Apple is in the process of upgrading ultra-fast Internet links among its four biggest U.S. data centers and other distribution hubs to more efficiently deliver video, music and other digital content, Bloomberg reported Monday.

Reps for Apple did not immediately respond to a request for comment.

The goal of the project — which involves increase cross-country connections to run at hundreds of gigabits per second — is aimed at letting Apple control its destiny in how it delivers vast amounts of media to Internet users instead of having to rely on third-party CDN providers, according to the report, which cited anonymous sources.

Apple is expected to unveil a music-streaming service at its Worldwide Developers Conference, which kicks off Monday. In addition, the tech colossus has been seeking to put together an over-the-top TV service, although its launch reportedly may not happen until 2016 at the earliest.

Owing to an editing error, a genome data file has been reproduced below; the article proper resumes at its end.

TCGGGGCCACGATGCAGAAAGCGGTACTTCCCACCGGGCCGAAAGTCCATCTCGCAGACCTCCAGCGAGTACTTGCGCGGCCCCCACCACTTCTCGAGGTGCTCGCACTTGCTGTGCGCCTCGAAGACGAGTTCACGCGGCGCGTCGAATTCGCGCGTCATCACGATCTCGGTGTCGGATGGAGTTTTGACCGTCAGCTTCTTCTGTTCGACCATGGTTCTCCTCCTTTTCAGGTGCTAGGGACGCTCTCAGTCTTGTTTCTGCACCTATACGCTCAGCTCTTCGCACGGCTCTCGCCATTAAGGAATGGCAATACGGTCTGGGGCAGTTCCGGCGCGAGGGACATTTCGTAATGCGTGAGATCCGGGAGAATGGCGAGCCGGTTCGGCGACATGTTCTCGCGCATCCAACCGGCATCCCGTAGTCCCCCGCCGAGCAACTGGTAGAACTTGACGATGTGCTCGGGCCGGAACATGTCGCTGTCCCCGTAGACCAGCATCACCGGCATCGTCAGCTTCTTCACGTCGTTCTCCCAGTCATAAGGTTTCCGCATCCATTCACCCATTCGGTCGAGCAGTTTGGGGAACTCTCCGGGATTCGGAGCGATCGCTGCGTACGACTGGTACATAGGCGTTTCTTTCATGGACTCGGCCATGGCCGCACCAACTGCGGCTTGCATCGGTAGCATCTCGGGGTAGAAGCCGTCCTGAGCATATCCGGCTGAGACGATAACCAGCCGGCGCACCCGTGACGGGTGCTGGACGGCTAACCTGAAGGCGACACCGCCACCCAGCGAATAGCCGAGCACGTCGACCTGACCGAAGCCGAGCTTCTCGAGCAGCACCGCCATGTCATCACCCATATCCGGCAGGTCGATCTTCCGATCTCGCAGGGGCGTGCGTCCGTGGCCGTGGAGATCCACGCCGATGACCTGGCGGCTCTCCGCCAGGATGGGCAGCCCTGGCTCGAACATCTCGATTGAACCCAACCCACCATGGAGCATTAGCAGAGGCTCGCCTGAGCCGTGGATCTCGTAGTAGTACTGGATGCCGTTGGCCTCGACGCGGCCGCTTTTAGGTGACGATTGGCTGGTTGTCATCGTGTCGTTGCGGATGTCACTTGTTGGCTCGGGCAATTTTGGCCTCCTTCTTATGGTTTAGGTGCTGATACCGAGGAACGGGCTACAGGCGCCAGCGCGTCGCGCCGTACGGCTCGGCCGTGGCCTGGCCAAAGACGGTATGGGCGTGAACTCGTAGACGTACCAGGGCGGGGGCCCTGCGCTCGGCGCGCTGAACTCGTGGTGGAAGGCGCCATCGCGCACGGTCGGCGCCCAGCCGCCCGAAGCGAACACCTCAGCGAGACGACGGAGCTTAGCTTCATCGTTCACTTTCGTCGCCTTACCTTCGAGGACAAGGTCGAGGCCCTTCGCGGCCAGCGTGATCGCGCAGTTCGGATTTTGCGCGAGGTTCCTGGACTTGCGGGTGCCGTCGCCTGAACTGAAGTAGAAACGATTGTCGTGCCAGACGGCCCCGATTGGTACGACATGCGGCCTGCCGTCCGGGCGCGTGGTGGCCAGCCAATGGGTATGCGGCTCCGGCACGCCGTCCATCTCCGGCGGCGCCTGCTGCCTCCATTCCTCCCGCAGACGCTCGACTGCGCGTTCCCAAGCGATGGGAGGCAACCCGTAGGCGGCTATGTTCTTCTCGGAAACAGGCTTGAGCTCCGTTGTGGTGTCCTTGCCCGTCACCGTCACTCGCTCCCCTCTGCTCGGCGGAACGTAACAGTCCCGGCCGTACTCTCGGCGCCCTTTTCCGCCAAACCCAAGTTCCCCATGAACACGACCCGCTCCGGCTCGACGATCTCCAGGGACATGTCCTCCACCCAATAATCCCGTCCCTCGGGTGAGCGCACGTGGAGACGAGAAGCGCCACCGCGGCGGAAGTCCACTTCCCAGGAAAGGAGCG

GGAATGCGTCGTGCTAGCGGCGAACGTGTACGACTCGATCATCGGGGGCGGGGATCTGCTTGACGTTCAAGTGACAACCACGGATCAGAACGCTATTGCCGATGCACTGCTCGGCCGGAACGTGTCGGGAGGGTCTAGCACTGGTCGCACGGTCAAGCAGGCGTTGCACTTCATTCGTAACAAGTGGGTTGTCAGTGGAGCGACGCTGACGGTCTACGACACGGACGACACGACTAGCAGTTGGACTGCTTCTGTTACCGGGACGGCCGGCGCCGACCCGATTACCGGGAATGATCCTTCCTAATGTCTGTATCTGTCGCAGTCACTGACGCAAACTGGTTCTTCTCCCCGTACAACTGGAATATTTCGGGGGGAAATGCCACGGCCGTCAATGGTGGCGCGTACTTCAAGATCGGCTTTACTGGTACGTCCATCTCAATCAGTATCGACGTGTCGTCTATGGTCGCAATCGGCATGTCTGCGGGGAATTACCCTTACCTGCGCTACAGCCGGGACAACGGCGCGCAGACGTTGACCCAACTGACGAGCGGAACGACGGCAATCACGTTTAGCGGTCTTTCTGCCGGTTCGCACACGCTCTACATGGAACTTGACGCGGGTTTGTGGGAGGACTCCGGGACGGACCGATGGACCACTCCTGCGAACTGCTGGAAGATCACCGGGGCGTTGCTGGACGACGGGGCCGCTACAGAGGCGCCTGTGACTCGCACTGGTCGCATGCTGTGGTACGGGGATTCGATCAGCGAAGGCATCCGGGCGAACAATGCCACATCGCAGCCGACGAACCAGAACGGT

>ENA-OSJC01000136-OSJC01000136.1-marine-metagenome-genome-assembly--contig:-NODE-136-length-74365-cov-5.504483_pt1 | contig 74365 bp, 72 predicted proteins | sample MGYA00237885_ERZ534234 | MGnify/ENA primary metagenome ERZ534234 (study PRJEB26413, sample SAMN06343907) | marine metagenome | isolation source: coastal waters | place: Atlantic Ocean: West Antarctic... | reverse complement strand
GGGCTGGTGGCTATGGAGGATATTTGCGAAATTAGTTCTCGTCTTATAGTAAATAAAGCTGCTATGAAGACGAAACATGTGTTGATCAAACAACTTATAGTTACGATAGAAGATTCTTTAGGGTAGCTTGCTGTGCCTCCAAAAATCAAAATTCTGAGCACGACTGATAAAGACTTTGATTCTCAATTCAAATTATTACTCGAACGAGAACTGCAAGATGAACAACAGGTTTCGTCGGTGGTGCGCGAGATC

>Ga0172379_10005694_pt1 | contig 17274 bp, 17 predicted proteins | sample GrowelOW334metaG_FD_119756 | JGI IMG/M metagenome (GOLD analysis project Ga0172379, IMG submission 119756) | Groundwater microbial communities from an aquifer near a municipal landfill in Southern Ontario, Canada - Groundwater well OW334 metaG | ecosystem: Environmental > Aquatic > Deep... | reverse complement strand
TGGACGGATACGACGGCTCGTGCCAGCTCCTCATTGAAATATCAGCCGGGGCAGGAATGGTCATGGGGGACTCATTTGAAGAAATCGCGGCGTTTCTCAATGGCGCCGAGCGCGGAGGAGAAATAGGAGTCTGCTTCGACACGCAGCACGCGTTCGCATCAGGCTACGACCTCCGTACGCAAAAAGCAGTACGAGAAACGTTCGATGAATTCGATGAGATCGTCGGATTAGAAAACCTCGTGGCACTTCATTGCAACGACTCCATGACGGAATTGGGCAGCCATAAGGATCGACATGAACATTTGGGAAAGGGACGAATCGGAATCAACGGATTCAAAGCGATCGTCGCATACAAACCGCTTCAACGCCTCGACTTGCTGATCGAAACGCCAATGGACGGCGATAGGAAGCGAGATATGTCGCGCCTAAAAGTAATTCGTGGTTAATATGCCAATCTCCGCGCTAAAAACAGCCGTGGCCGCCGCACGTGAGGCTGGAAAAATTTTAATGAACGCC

The company’s high-speed content-delivery network blueprint encompasses connecting data centers in California, Nevada, North Carolina and Oregon, Bloomberg reported. Apple also is looking to increase speeds to localized hubs, from those primary data centers, as part of the CDN plan.

While Apple has spent billions already on data-center and cloud infrastructure, but still trails rivals like Google and Amazon in spending on Internet content-delivery networks.